The Question: My colleague and I have traded emails about a work issue and it has escalated into an email war. I no longer want deal with this person, but at some point I will have to. How do I handle this situation?
I love email. It’s quick, it’s easy and it’s efficient. And you can use it just about anywhere.
But it can also be…lethal.
The Email has landed countless individuals, corporations, law firms and politicians in hot water. And has served as the key to Pandora’s box on numerous occasions. Despite these dangers, people take the power of email for granted. And as a result, they take a careless approach to the medium without much attention to perception or consequence. We’re all guilty of it at one time or another: firing off an email in an emotional state, distracted, in a hurry or without much thought.
The consequences vary, but generally speaking, a lack of attentiveness to the pitfalls of email can cause more trouble than is necessary. And in an email “conversation”, negative communications can escalate quickly – creating anxiety and strained relations. This is the situation you face now and it needs to be rectified in order to mitigate your own stress and work harmoniously with your colleague in the future. So what’s the best way to proceed? Below is a suggested approach.
- No More Emails! The email route has proved ineffective for your interaction with your colleague. So discontinue the conversation in this medium immediately.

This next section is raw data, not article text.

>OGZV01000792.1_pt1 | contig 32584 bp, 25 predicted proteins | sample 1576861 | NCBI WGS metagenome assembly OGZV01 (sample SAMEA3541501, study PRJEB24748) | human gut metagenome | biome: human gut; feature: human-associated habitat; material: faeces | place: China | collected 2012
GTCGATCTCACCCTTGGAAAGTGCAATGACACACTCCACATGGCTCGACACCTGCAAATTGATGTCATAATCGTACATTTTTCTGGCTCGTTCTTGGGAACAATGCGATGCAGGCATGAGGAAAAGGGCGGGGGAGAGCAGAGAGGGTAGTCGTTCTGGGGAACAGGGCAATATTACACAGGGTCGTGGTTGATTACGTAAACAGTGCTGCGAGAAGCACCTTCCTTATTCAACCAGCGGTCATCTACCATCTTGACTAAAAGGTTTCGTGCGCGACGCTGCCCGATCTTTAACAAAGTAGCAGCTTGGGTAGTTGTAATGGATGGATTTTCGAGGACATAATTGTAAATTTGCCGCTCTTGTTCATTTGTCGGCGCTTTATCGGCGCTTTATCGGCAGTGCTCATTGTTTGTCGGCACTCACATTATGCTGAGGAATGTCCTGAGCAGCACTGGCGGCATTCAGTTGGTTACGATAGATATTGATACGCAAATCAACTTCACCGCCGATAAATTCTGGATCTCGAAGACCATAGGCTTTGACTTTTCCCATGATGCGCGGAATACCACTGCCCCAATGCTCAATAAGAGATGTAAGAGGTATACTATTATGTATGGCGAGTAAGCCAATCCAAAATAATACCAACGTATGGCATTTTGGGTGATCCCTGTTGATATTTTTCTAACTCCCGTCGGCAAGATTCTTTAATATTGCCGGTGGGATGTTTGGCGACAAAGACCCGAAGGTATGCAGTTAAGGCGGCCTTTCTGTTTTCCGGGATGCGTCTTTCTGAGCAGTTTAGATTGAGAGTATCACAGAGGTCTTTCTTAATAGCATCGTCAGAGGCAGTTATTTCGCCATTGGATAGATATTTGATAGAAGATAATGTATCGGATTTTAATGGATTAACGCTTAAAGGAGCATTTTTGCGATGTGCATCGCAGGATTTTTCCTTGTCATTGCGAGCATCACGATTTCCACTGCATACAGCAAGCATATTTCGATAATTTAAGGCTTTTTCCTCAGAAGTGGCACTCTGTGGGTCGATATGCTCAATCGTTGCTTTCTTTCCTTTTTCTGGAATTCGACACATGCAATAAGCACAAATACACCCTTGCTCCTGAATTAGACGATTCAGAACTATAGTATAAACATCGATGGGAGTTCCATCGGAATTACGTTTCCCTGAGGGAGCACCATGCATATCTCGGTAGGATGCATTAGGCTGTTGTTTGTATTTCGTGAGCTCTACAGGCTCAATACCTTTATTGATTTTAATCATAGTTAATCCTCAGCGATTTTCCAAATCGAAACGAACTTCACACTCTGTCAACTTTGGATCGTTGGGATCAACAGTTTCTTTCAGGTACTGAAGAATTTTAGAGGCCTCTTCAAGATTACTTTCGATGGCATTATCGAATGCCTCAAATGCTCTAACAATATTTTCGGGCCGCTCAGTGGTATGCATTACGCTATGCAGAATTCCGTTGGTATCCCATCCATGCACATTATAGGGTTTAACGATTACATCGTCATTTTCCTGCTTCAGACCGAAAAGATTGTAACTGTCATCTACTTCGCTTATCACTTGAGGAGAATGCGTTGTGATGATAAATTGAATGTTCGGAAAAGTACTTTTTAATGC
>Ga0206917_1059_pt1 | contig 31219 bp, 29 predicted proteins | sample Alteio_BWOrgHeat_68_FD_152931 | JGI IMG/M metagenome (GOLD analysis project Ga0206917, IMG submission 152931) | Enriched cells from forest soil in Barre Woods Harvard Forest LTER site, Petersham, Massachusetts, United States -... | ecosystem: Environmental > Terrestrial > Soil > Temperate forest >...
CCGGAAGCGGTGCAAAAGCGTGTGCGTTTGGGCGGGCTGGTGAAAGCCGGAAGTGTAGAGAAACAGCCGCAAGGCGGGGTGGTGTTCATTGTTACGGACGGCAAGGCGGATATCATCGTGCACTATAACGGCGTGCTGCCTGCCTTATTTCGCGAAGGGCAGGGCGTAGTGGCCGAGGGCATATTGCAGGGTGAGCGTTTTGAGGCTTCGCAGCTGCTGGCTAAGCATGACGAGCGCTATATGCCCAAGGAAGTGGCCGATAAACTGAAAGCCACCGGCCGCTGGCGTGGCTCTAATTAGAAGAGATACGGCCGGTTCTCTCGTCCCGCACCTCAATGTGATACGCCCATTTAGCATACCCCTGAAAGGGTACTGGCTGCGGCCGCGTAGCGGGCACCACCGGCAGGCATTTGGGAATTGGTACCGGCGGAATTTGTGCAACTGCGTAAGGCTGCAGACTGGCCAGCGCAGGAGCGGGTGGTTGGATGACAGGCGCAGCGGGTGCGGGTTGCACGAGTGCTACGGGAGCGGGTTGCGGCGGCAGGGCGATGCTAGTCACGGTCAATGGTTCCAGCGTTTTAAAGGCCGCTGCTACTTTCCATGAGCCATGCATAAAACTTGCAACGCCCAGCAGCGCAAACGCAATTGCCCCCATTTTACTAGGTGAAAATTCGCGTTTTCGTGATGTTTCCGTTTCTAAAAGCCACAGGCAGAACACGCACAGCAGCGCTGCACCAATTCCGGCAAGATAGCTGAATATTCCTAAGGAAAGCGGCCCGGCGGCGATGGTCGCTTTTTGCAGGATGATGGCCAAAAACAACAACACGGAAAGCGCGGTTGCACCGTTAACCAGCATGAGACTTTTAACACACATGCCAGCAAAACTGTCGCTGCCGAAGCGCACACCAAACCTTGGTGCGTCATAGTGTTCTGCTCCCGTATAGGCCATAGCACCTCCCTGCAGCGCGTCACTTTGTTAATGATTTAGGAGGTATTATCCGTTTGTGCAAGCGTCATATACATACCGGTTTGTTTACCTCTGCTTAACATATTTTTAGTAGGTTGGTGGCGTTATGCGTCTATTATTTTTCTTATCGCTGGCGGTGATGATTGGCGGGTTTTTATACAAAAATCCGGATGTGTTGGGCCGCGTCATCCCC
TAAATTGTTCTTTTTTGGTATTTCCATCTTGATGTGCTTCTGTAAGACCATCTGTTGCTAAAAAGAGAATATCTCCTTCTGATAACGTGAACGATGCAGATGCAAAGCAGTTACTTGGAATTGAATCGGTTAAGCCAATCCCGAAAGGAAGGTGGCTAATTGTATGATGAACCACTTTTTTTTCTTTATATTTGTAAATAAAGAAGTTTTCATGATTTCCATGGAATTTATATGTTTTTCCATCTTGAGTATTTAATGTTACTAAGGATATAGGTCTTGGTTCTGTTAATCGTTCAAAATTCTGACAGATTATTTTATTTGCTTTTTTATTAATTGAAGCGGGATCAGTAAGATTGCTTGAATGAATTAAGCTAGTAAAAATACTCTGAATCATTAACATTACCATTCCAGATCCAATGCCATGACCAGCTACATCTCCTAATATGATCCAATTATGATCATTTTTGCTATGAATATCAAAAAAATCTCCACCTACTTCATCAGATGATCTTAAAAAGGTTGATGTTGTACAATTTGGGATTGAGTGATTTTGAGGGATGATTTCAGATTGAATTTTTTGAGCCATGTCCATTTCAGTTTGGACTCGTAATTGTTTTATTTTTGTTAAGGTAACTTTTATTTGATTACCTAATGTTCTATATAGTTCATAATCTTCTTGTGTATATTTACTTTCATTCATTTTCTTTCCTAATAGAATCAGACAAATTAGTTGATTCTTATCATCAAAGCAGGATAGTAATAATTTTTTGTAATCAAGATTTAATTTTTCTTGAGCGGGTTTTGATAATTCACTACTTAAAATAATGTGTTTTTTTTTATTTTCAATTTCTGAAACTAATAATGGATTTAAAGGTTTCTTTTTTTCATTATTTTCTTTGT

- Cool Down. No one can think clearly when s/he is angry. So take time to cool down and create some distance. Go for a walk, get coffee, work on a project, get a good night’s sleep.
- Analyze The Situation. Now that you have a clear head, assess the following: how you feel…and why, your colleague’s state of mind by his/her words, where there is friction and potential misunderstanding.
- Shift Your Mindset To Understanding And Problem Solving. Digging in on a position won’t solve any problems. This is your colleague. And good professionals work together to address conflict and create solutions. Think about what you can do to make that happen.
- Pick. Up. The. Phone. A live conversation at this point is a must. Call your colleague and ask for a time to get together to discuss the issue further. If you can’t meet face to face, schedule a call. What to say in your overture? Here are two examples:
“Hi Ron, I thought it best to pick up the phone to talk live about our email exchange. I’d love to meet to clear the air and gain a better understanding of your position. Are you free on Thursday afternoon?”
“Hi Jane, it seems like our email exchange really escalated so I wanted to call. It’s important to me that we work well together so if there was anything I wrote that upset you, I’m very sorry. It would be great to schedule a time to talk further and work through our differences on this issue and come up with a solution. Would you be open to that?”
When engaging in your follow up conversation, you can’t be sure how your colleague will behave. Regardless of whether it’s good or bad…always take the high road. But don’t be afraid to express your views and feelings in an honest, respectful and considerate way. By following this approach, you will maximize your chances to diffuse the situation and get back on track with your co-worker. And that’s in everyone’s best interest.
Email is a wondrous thing. But sometimes it’s the least effective way to communicate. So with each encounter, use your judgment to determine whether it’s best to type…or talk. And before hitting “send”, make sure your message has been crafted carefully enough…to keep the peace.